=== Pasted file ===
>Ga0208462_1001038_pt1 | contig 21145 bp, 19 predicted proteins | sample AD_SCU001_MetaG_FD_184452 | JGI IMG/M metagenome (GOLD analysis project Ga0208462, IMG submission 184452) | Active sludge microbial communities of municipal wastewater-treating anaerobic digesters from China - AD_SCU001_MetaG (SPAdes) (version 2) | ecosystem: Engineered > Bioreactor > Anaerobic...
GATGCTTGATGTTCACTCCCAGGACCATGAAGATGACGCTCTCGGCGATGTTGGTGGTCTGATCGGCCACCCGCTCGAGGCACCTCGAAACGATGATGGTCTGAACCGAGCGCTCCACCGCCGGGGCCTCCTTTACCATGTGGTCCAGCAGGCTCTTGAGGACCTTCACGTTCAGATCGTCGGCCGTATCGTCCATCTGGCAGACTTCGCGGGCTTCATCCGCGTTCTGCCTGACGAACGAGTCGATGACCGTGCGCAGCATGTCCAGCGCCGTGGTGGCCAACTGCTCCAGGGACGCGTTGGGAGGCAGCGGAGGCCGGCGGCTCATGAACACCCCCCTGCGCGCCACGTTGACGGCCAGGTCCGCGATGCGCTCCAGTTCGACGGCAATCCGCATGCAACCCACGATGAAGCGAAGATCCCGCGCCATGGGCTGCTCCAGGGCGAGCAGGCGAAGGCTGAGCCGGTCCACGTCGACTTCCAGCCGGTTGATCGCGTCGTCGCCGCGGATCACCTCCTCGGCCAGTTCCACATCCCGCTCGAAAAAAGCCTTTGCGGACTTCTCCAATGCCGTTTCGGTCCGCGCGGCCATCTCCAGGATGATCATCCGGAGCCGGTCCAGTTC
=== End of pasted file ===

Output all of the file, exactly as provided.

>Ga0208462_1001038_pt1 | contig 21145 bp, 19 predicted proteins | sample AD_SCU001_MetaG_FD_184452 | JGI IMG/M metagenome (GOLD analysis project Ga0208462, IMG submission 184452) | Active sludge microbial communities of municipal wastewater-treating anaerobic digesters from China - AD_SCU001_MetaG (SPAdes) (version 2) | ecosystem: Engineered > Bioreactor > Anaerobic...
GATGCTTGATGTTCACTCCCAGGACCATGAAGATGACGCTCTCGGCGATGTTGGTGGTCTGATCGGCCACCCGCTCGAGGCACCTCGAAACGATGATGGTCTGAACCGAGCGCTCCACCGCCGGGGCCTCCTTTACCATGTGGTCCAGCAGGCTCTTGAGGACCTTCACGTTCAGATCGTCGGCCGTATCGTCCATCTGGCAGACTTCGCGGGCTTCATCCGCGTTCTGCCTGACGAACGAGTCGATGACCGTGCGCAGCATGTCCAGCGCCGTGGTGGCCAACTGCTCCAGGGACGCGTTGGGAGGCAGCGGAGGCCGGCGGCTCATGAACACCCCCCTGCGCGCCACGTTGACGGCCAGGTCCGCGATGCGCTCCAGTTCGACGGCAATCCGCATGCAACCCACGATGAAGCGAAGATCCCGCGCCATGGGCTGCTCCAGGGCGAGCAGGCGAAGGCTGAGCCGGTCCACGTCGACTTCCAGCCGGTTGATCGCGTCGTCGCCGCGGATCACCTCCTCGGCCAGTTCCACATCCCGCTCGAAAAAAGCCTTTGCGGACTTCTCCAATGCCGTTTCGGTCCGCGCGGCCATCTCCAGGATGATCATCCGGAGCCGGTCCAGTTC